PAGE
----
College Papers

Shakespeare’s the sake of achieving what they long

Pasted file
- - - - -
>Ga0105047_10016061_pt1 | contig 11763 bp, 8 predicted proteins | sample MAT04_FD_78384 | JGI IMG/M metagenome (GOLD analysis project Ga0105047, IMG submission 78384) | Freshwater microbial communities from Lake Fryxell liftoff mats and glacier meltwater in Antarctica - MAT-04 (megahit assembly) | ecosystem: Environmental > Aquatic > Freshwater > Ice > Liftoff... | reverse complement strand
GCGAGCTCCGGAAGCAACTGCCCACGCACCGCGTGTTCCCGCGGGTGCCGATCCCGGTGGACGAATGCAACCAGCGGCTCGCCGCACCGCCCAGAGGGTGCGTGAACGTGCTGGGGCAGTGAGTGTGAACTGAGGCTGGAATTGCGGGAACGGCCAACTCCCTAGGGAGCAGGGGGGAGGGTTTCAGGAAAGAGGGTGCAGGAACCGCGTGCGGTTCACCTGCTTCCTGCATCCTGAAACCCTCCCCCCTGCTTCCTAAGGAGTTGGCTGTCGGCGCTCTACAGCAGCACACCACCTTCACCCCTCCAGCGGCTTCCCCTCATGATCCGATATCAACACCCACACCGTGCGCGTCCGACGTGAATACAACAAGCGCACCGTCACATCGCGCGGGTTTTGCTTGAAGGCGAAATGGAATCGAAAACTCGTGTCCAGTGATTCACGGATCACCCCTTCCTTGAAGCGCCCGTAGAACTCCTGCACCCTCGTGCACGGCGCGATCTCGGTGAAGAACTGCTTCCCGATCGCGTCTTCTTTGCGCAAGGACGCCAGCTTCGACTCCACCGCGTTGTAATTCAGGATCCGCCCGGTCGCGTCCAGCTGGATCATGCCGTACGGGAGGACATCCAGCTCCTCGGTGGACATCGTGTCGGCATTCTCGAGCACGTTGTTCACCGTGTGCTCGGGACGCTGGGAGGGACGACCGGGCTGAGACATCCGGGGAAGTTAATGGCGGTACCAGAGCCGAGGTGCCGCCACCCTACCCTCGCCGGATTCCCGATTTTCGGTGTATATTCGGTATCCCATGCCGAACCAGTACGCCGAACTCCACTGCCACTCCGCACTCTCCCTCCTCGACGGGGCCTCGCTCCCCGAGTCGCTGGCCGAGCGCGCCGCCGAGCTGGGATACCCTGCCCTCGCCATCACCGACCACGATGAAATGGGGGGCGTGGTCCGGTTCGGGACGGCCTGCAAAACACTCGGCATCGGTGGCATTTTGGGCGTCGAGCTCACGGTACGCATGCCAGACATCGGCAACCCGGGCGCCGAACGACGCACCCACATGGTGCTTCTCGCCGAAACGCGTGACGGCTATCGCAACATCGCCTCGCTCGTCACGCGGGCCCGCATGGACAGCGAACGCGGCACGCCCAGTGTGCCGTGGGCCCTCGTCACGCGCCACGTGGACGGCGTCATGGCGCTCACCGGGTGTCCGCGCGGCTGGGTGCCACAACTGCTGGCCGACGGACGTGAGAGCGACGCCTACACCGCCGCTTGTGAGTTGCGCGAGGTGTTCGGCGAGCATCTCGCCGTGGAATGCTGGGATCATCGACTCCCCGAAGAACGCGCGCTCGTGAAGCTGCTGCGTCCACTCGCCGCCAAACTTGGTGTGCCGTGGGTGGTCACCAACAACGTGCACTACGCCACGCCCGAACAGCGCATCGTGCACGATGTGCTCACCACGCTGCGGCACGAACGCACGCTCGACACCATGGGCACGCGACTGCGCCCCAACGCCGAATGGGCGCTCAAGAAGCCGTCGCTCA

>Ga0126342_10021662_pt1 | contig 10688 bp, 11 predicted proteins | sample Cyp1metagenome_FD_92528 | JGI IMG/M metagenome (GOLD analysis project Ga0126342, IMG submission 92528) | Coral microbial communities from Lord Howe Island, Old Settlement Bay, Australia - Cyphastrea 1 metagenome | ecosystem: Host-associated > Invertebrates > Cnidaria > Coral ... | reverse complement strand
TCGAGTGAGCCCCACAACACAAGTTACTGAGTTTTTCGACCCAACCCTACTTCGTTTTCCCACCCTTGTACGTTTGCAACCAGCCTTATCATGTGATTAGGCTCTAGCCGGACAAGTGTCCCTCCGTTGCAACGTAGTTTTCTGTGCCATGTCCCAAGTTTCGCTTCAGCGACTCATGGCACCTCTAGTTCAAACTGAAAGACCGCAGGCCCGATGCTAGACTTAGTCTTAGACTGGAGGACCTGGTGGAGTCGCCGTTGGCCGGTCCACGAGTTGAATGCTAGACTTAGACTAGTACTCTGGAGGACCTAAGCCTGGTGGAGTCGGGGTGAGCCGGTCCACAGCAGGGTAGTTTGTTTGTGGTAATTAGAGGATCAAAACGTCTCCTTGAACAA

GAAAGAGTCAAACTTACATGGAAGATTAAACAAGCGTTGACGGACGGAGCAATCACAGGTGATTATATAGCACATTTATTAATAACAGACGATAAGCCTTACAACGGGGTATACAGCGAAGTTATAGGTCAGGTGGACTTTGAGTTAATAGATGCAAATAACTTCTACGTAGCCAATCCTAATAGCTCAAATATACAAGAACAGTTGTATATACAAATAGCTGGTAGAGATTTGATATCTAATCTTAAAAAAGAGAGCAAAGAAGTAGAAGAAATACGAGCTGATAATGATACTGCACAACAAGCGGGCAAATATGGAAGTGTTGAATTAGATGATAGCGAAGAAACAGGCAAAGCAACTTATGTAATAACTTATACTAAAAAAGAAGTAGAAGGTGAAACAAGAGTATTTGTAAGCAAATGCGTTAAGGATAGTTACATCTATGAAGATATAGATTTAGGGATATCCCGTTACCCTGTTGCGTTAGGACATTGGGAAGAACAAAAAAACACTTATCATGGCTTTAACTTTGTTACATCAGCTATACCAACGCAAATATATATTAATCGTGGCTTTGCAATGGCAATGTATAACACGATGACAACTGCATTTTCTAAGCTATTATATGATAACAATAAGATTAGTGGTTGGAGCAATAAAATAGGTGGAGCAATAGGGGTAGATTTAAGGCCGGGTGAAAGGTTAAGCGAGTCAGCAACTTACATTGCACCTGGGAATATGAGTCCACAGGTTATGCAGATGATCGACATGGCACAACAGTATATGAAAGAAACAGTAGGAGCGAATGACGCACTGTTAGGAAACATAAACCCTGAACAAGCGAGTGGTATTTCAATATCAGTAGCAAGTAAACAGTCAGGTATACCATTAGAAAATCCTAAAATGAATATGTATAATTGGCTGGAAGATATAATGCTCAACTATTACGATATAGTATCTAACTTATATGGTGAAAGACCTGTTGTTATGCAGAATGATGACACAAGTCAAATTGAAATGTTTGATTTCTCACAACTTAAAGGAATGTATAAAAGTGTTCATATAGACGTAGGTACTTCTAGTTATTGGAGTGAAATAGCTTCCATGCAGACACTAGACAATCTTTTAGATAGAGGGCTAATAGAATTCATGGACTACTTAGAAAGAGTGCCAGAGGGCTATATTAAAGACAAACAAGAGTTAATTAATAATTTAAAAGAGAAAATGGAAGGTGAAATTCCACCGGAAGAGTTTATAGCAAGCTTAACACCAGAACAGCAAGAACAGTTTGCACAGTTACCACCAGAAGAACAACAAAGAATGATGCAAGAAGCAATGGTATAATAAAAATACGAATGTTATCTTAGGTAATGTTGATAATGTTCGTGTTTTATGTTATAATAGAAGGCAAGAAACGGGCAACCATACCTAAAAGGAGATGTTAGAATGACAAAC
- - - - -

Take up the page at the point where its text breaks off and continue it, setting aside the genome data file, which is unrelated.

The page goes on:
Shakespeare’s plays always present a different side to human nature. In tragedies, humanity is often portrayed to be evil. Everyone already knows that there are two sides to humanity, good and evil. However, Shakespeare exposes the evil side of humanity in a way that proves how easily it can triumph over good. Within his plays, Shakespeare demonstrates how desire can overtake a person’s moral compass, conscience, and actions. William Shakespeare’s play King Lear presents how cruel and inhumane the lengths humanity will go to for the sake of achieving what they long for. Merriam-Webster defines desire as something to “long, hope, or wish for”. The characters in King Lear represent those who go overboard trying to pursue and achieve their desires. In Act 1, Lear is simply a person who wants to hear his favourite daughter proclaim how much she loves him. Lear also wants power despite already giving it away, so when Kent contradicts his actions he becomes a cruel person who refuses to listen to his advice. Another character who will do anything to get what he wants is Edmund. Since he is an illegitimate son– a bastard, all he wants is to feel accepted and the power that comes with being actually legitimate. The last character who seems to be the least cruel out of everyone in the pay is Cordelia. However, it can be argued that because she desires honesty to always prevail she may do certain things that can be considered cruel and inhumane. She may be more cruel than she seems. These characters represent the capabilities of humanity when something is desired. King Lear’s characteristics define him to be a person who does not think before they act. One of Lear’s biggest flaws in the play is treating those who are loyal to him and those who love him most as if they are expendable and nonessential to him. Banishment is an act that shows how cruel Lear can become in order to get what he wants. For instance, in Act 1 he ultimately just wants his favourite daughter to express in words how much she loves him. When Cordelia does not do as she is told, he becomes angry and irrational. Due to irrational thinking Lear says to Cordelia that “he disclaims all his paternal careā€¦ As thou his sometime daughter.” (1.1.120-127). Lear throws all away his love for Cordelia in an instant simply because her answer was not what he expected. Not only does Lear banish his favourite daughter, he banishes his most loyal servant too. Kent sees through Lear’s desires and knows that he will not achieve it, so being the good friend and servant that he is– Kent tells Lear the truth. “Out of my sight.” is all that Lear says after Kent confronts him because he cannot handle the truth (1.1.168). He believes that he still has power. Throughout the play, Lear banishes those who are being truthful towards him due to not being able to handle the fact that his desire for power and being loved is no longer achievable. Another of the most cruel things that Lear has done in this play is speaking. Lear’s words are often cruel, hurtful, and ruthless. For instance, Lear curses his own daughter simply because he does not get what he wants. Lear wishes misfortunes against Goneril because she does not provide exactly what he wishes– the knights, the housing, and the power. Lear is the most cruel to her when he says “Into her womb convey sterility/ Dry up in her the organs of increase.” (1.4.280-281). To wish something so negative and malicious upon someone must require no conscience or moral input whatsoever. Lear’s cruelty and inhumanity is seen through the intent in his words and his actions, specifically his banishments. Sometimes the cruelty and inhumanity of a person is overlooked because of how good they seem to be. This instance is seen in Cordelia’s character. Cordelia’s only desire is the exposure of the truth, she values honesty and truthfulness above all things. If she wanted to please her father’s desires, Cordelia could have easily lied or exaggerated the truth as her sisters did. In spite of hurting her father’s feelings, Cordelia says that she does not regret telling her truth– which in the play is saying nothing. Cordelia knows that her lack of a flattering tongue will cost her Lear’s love. Yet she chooses truth over her father’s love, “such a tongue/ As I am glad I have not” (1.1.225-226). To the naked eye, how Cordelia chooses to answer the question “Which of you shall we say doth love us the most?” may seem brave and bold (1.1.52). It shows that Cordelia is a good person who sticks to her core values. However, looking deeper– it can be argued that this situation (Cordelia’s resistance to speak) indirectly causes Lear’s descent to madness and insanity. It can be said that Cordelia brings out the worst in Lear– his banishments were the result of her choice to not participate in his game. It is also famously said that bystanders may be worse than those committing the crime. Cordelia is a bystander among those who act upon their desires, like Goneril and Regan. In Act 1, Cordelia confronts her sisters. She tells them that “Time shall unfold what plighted cunning hides,/ Who covers faults, at last with shame derides. ” (1.1.309-310). Cordelia knew her sisters’ true intentions yet never stopped to tell them that what they may be doing is wrong. She also never considers telling her father about them, she lets Lear blindly believe that Goneril and Regan love him as much as they say they do. Although Cordelia may be a person with good intentions, she could have done so much more to prevent both Goneril and Regan from the way they inhumanely treated their father. Even just Cordelia’s act of hindering Lear from knowing the truth about Goneril and Regan is cruel enough. Thus, Cordelia unintentionally chooses to be cruel and inhumane for the sake of honesty and truthfulness. Edmund, the bastard son, is arguably one of the most cruel characters in the play. He is an archetype of a specific role a character may have– he is the machiavellian in this tragedy. He has quite a personality but his most dominant quality is his machiavellianism. Since he is devoted to his own interests, he will do anything for them to come true. He disregards the fact that his means of achieving them are evil, twisted, and ruthless. Edmund’s perception is flawed as he sees everything as an opportunity for self-advancement. No matter how wrong the opportunity is, he will always take it. For instance, Edmund jumps at the opportunity of killing Albany without hesitation, all for an unguaranteed position of power as Goneril’s new husband. When Goneril suggests that he kill Albany, Edmund cynically responds with “Yours in the rank of death!” as if killing her husband, so that they can be together, is some form of chivalry (4.2.28). Another example to prove Edmund’s cruelty and inhumanity for the sole purpose of self-progression is how he treats his family– Edgar and Gloucester. He deceives his father and brother, turning them against each other. In the first act of the play, Edmund says to Edgar “I do serve you in this business” acting as if he serves only Edgar and no one else (1.3.171). In reality, he serves anyone who can help him achieve his goals like when he betrays his own father without an ounce of guilt or remorse. Edmund abandons his father and instead chooses Cornwall simply because he had more to offer him. He also knew that he would get rewarded for being disloyal to Gloucester. Thus further proving that Edmund will do anything, no matter how cruel and inhumane it is, to further his own agenda and achieve his desires. Shakespeare’s King Lear possess characters who will do and say anything to achieve their desires. Lear is man who banishes those who love him most and curses his own daughters simply because he does not receive what he wants from them. Cordelia is another character who will stick by the truth no matter who it is hurting and how much it is hurting them. Lastly, Edmund is a character who is cruel through actions and words– he is a cunningly deceitful liar who will do anything for power and acceptance. King Lear showcases how evil can conquer over one’s conscience and morality simply because what they desire is more important to them than being a good person.